What does a good employee experience look like?

Most in HR will understand the benefits that a good employee experience can bring to both the workforce and the business, but what does this look like in practice? Chappell explained: “You don’t want your staff waking up on Monday morning and having to steel themselves in order to come into work, ‘come on, it’s not that bad…’ that, or the milder indifference is definitely not the attitude you want from your employees. It may not be realistic to expect people to bounce out of bed screaming ‘yippee Monday morning’, however, you want them to arrive at work enthused and ready for the week.

“If they understand what the business is trying to achieve, how their role plays its part and have an affinity with their peers and their manager, then well done you; your organisation has engaged employees,” he added.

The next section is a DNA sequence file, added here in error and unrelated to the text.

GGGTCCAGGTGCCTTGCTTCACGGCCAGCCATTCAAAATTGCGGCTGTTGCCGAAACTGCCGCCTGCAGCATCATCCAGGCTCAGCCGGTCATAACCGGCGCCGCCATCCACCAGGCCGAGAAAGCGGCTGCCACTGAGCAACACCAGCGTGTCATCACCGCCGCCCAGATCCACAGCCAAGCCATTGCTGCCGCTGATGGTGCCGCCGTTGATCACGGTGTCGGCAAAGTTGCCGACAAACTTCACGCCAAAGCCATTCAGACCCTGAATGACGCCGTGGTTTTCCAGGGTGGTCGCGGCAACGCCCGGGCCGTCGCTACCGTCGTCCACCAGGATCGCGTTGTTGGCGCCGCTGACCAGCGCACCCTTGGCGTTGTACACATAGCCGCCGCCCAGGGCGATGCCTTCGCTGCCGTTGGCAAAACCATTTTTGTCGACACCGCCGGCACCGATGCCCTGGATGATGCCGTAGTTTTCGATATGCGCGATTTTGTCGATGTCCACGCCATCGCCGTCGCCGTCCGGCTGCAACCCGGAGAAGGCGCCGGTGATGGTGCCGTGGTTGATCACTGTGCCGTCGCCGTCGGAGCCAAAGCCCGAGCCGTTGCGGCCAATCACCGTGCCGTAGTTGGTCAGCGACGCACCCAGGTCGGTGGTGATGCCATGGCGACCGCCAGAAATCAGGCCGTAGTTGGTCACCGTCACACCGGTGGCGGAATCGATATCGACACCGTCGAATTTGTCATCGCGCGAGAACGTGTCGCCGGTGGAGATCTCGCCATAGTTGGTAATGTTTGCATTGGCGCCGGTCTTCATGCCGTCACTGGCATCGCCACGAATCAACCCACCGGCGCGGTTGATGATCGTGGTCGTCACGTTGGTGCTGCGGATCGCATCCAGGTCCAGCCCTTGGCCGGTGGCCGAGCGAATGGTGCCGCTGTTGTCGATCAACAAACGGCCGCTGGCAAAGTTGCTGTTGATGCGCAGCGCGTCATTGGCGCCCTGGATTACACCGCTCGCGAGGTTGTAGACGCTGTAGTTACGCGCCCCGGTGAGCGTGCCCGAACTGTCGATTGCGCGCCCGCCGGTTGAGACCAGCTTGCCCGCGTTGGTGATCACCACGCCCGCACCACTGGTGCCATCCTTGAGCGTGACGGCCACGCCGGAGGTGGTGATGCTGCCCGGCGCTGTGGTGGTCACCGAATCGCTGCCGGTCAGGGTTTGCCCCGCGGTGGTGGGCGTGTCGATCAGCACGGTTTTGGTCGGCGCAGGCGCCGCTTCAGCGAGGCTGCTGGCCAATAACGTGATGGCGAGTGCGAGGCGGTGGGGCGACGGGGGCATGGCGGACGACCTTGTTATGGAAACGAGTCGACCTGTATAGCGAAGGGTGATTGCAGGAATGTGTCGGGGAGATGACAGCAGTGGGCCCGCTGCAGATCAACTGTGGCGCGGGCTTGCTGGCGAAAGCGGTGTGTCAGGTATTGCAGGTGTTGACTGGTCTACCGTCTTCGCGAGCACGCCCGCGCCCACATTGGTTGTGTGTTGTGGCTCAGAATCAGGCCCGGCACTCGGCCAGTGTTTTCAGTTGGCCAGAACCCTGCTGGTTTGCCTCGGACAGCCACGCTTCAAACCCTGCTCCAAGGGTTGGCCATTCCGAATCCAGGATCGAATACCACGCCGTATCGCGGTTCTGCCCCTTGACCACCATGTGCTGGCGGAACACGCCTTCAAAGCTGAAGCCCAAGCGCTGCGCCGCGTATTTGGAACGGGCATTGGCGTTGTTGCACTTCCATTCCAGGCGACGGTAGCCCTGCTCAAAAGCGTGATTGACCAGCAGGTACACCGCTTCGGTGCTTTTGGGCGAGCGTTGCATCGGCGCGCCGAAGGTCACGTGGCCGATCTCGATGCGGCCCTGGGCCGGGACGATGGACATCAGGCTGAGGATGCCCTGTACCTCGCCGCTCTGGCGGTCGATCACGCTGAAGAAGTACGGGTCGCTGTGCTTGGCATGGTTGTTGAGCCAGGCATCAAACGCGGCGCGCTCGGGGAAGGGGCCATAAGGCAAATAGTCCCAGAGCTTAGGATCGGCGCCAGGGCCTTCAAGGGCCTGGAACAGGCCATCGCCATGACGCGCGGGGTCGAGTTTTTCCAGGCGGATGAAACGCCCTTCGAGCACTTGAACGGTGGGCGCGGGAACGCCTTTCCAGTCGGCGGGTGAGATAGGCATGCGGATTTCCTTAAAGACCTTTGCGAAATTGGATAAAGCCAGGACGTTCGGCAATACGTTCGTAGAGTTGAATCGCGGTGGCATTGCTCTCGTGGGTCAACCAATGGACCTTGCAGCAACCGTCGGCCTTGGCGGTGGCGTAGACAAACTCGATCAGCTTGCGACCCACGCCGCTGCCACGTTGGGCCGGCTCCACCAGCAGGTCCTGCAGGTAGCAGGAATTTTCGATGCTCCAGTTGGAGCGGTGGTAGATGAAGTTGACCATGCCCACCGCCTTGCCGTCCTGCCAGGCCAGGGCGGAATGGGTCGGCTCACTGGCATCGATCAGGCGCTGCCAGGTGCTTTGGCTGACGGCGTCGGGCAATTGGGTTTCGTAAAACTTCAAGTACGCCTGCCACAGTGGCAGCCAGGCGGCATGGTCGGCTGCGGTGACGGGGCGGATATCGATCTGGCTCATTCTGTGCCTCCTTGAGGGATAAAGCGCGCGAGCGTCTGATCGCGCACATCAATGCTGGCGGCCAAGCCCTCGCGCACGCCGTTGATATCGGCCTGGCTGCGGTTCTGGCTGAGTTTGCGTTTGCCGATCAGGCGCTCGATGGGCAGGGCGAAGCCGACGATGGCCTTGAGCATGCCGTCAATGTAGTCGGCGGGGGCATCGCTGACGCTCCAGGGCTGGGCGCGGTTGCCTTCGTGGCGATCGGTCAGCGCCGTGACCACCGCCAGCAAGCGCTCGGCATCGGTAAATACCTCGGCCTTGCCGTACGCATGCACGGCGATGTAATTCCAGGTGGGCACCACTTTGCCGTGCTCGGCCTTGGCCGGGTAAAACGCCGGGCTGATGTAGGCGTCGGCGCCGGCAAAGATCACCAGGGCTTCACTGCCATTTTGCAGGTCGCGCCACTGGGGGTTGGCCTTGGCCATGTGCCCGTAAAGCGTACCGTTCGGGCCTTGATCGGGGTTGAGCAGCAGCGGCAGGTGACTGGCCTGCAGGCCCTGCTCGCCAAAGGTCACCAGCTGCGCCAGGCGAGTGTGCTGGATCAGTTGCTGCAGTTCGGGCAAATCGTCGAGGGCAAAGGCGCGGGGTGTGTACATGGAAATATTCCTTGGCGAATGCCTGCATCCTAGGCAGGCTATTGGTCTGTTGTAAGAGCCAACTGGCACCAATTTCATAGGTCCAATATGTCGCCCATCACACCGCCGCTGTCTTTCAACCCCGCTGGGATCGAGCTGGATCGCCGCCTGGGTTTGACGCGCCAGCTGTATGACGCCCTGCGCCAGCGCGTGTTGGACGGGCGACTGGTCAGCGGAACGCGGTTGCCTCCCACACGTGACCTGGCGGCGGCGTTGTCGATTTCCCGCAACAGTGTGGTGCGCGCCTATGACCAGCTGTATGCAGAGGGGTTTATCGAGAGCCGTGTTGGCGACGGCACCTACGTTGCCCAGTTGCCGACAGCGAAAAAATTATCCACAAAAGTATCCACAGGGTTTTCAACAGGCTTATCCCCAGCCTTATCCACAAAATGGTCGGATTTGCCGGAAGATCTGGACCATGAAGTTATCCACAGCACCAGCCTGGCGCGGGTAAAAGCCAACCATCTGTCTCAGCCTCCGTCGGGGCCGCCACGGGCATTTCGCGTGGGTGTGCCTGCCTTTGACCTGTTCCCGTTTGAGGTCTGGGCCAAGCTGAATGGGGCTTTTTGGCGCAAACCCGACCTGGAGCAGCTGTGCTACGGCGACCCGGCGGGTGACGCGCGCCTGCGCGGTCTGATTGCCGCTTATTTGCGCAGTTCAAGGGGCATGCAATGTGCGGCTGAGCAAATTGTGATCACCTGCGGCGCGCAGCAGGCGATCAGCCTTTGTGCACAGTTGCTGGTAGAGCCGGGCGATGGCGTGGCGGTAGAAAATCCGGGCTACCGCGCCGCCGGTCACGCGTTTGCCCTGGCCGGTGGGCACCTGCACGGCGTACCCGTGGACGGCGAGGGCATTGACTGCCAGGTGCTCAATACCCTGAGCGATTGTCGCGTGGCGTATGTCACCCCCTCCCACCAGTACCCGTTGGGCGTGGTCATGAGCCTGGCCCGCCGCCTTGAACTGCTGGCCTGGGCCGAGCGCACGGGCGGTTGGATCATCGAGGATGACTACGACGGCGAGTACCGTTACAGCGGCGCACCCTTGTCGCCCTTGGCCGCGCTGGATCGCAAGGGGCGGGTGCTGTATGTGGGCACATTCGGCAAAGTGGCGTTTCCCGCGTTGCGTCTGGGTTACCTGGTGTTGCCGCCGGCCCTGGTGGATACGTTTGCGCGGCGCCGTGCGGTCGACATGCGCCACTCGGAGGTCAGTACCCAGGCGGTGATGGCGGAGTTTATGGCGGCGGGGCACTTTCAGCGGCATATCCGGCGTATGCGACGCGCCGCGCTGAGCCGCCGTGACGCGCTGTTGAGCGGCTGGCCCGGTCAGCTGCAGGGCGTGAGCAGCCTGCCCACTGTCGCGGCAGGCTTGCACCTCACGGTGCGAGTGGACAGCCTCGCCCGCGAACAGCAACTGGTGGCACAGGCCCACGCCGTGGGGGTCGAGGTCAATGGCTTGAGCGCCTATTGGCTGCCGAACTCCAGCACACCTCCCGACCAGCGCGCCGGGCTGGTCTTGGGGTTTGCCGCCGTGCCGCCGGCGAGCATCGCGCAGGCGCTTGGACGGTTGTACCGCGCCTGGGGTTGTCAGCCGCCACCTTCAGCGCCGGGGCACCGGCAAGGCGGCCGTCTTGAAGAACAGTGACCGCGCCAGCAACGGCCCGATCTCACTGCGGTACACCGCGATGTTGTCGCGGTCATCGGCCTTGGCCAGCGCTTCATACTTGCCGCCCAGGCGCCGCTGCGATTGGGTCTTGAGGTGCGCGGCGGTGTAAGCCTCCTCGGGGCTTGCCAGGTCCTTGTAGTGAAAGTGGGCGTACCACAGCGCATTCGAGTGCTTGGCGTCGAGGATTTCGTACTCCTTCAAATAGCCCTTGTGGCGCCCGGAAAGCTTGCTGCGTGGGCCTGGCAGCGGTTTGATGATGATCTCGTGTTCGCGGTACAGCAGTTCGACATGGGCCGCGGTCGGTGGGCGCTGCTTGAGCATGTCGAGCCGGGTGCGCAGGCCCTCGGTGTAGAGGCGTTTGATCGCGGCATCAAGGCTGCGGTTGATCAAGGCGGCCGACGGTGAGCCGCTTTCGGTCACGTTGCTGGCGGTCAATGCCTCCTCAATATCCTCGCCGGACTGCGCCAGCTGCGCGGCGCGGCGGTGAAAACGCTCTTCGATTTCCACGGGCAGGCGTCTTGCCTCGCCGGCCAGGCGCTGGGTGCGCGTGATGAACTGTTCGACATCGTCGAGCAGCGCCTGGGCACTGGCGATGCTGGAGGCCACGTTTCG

“Focusing on the employee experience may save you cost, time, risk and pain”


Working to create a good employee experience

HR can of course help to ensure that leaders have the capability to lead effectively. Yet as data has suggested – IBM's study found that 63% agreed that their manager serves and supports their team – leadership practices can be linked to the employee experience. With this in mind, it is possible that HR and leaders should work together to carve out a good employee experience. But how can this be achieved? Chappell said: “Being pragmatic for a moment, we appreciate that from an HR perspective it can be difficult if you have a powerful, rogue, senior leader who is central to the organisation’s toxicity. It will take an artful senior HR professional to address the issue, but address it you must.”